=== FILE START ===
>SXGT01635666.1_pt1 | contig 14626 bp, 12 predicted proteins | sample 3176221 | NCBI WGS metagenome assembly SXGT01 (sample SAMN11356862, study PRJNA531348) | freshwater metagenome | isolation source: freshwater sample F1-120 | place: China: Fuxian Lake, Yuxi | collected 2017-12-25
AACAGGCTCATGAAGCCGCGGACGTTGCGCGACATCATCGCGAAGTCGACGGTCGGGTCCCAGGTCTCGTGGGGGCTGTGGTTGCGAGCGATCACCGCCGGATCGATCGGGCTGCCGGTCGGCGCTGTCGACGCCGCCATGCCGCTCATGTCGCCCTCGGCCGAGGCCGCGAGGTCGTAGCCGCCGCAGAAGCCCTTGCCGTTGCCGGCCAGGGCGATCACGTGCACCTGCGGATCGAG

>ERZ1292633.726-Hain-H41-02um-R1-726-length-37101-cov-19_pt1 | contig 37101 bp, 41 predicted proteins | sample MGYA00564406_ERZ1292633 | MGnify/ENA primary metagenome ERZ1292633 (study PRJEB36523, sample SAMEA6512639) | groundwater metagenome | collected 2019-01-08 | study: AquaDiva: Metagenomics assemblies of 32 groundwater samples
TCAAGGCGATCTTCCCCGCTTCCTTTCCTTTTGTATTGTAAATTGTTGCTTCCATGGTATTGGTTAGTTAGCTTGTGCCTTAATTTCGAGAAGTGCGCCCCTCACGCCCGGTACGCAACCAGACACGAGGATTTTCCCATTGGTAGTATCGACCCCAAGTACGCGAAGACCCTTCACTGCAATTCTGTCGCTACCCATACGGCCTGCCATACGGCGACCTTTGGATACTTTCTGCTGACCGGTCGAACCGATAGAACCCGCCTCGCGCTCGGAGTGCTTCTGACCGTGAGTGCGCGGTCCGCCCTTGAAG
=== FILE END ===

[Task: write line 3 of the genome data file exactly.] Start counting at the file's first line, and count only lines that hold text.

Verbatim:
>ERZ1292633.726-Hain-H41-02um-R1-726-length-37101-cov-19_pt1 | contig 37101 bp, 41 predicted proteins | sample MGYA00564406_ERZ1292633 | MGnify/ENA primary metagenome ERZ1292633 (study PRJEB36523, sample SAMEA6512639) | groundwater metagenome | collected 2019-01-08 | study: AquaDiva: Metagenomics assemblies of 32 groundwater samples